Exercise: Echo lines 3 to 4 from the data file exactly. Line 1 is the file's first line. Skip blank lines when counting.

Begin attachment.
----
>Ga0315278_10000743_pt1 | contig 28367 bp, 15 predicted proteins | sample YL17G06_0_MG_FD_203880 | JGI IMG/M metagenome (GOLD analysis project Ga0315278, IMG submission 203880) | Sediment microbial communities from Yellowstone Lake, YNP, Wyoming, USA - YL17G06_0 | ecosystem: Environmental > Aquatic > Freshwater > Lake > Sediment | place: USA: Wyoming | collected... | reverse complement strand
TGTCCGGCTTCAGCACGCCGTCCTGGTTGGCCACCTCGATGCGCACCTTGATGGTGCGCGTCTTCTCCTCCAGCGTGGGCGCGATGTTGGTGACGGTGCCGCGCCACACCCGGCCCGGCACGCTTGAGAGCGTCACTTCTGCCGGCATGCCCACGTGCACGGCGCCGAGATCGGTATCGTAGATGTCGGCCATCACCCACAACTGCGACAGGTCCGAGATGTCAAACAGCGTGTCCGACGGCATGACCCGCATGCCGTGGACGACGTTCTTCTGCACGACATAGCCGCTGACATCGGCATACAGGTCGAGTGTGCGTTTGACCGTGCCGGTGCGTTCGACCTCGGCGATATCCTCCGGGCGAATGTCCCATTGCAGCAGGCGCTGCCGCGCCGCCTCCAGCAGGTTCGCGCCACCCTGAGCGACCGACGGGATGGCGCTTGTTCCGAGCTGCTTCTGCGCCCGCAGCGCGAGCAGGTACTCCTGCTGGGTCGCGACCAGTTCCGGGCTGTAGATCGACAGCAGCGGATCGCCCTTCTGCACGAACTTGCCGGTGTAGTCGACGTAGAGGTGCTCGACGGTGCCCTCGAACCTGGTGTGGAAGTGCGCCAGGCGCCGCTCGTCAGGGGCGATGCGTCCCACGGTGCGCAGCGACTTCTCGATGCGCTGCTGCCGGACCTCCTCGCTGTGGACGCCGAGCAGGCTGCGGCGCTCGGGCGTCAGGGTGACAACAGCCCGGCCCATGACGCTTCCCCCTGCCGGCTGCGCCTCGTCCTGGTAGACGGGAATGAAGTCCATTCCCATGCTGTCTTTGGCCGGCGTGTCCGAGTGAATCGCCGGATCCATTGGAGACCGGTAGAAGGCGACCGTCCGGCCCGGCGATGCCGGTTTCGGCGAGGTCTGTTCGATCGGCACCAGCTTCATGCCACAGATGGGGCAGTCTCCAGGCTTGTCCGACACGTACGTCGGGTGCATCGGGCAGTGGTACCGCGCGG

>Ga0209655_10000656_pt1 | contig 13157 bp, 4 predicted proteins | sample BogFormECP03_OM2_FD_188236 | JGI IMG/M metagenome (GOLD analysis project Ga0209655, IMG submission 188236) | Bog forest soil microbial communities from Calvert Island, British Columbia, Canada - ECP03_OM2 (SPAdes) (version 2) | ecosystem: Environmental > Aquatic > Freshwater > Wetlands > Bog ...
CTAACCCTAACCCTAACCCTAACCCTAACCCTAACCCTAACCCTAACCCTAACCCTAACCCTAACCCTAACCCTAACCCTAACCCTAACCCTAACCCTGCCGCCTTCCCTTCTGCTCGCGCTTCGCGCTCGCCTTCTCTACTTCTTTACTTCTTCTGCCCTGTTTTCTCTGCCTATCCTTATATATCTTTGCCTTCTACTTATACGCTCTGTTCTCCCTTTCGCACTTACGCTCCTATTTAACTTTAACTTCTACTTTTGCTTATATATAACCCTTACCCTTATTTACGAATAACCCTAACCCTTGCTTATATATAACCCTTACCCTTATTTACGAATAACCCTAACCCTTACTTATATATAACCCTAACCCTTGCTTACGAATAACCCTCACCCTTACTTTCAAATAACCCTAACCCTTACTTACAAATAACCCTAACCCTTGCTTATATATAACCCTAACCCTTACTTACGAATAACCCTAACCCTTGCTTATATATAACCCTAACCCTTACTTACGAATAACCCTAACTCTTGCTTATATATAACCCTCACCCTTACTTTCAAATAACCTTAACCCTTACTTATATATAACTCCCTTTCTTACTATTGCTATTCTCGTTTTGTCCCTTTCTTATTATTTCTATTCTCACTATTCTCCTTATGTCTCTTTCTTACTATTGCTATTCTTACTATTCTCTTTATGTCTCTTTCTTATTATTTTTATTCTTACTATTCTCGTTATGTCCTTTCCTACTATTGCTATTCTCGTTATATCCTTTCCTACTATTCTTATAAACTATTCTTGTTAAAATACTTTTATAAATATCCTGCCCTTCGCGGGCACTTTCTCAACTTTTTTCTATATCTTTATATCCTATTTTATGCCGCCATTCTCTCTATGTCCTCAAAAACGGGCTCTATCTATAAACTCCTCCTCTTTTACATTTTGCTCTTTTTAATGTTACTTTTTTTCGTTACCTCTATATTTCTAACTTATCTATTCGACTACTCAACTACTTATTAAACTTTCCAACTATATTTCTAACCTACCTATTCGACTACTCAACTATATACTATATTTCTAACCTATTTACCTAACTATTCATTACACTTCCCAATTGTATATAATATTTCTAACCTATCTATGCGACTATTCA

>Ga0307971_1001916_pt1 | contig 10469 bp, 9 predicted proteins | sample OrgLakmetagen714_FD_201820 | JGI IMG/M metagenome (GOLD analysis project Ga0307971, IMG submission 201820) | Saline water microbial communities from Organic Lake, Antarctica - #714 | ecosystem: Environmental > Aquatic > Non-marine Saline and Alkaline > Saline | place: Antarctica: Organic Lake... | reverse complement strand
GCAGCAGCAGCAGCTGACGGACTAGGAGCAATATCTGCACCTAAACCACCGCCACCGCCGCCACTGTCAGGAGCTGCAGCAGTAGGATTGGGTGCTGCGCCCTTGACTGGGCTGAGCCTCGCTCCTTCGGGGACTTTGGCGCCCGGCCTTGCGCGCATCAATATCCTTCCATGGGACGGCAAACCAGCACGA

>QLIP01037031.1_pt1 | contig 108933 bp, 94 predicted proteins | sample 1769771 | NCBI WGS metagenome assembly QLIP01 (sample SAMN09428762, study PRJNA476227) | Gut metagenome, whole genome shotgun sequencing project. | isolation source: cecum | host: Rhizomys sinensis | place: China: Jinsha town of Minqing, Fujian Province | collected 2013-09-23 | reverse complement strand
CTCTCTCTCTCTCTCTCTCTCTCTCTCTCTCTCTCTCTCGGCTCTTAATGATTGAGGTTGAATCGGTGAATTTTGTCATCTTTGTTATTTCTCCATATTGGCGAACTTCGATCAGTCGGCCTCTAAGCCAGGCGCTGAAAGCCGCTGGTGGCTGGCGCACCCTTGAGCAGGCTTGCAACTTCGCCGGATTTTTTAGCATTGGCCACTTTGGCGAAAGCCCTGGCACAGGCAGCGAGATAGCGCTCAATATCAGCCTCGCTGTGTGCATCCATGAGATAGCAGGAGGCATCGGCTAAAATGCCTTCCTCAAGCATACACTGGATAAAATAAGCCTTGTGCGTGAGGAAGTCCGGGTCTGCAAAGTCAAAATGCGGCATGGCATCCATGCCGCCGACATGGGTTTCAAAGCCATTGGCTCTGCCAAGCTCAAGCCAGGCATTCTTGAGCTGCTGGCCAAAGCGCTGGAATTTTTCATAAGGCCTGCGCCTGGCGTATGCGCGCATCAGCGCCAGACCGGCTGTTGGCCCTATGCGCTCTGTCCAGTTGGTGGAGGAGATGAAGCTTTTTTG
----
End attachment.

>Ga0209655_10000656_pt1 | contig 13157 bp, 4 predicted proteins | sample BogFormECP03_OM2_FD_188236 | JGI IMG/M metagenome (GOLD analysis project Ga0209655, IMG submission 188236) | Bog forest soil microbial communities from Calvert Island, British Columbia, Canada - ECP03_OM2 (SPAdes) (version 2) | ecosystem: Environmental > Aquatic > Freshwater > Wetlands > Bog ...
CTAACCCTAACCCTAACCCTAACCCTAACCCTAACCCTAACCCTAACCCTAACCCTAACCCTAACCCTAACCCTAACCCTAACCCTAACCCTAACCCTGCCGCCTTCCCTTCTGCTCGCGCTTCGCGCTCGCCTTCTCTACTTCTTTACTTCTTCTGCCCTGTTTTCTCTGCCTATCCTTATATATCTTTGCCTTCTACTTATACGCTCTGTTCTCCCTTTCGCACTTACGCTCCTATTTAACTTTAACTTCTACTTTTGCTTATATATAACCCTTACCCTTATTTACGAATAACCCTAACCCTTGCTTATATATAACCCTTACCCTTATTTACGAATAACCCTAACCCTTACTTATATATAACCCTAACCCTTGCTTACGAATAACCCTCACCCTTACTTTCAAATAACCCTAACCCTTACTTACAAATAACCCTAACCCTTGCTTATATATAACCCTAACCCTTACTTACGAATAACCCTAACCCTTGCTTATATATAACCCTAACCCTTACTTACGAATAACCCTAACTCTTGCTTATATATAACCCTCACCCTTACTTTCAAATAACCTTAACCCTTACTTATATATAACTCCCTTTCTTACTATTGCTATTCTCGTTTTGTCCCTTTCTTATTATTTCTATTCTCACTATTCTCCTTATGTCTCTTTCTTACTATTGCTATTCTTACTATTCTCTTTATGTCTCTTTCTTATTATTTTTATTCTTACTATTCTCGTTATGTCCTTTCCTACTATTGCTATTCTCGTTATATCCTTTCCTACTATTCTTATAAACTATTCTTGTTAAAATACTTTTATAAATATCCTGCCCTTCGCGGGCACTTTCTCAACTTTTTTCTATATCTTTATATCCTATTTTATGCCGCCATTCTCTCTATGTCCTCAAAAACGGGCTCTATCTATAAACTCCTCCTCTTTTACATTTTGCTCTTTTTAATGTTACTTTTTTTCGTTACCTCTATATTTCTAACTTATCTATTCGACTACTCAACTACTTATTAAACTTTCCAACTATATTTCTAACCTACCTATTCGACTACTCAACTATATACTATATTTCTAACCTATTTACCTAACTATTCATTACACTTCCCAATTGTATATAATATTTCTAACCTATCTATGCGACTATTCA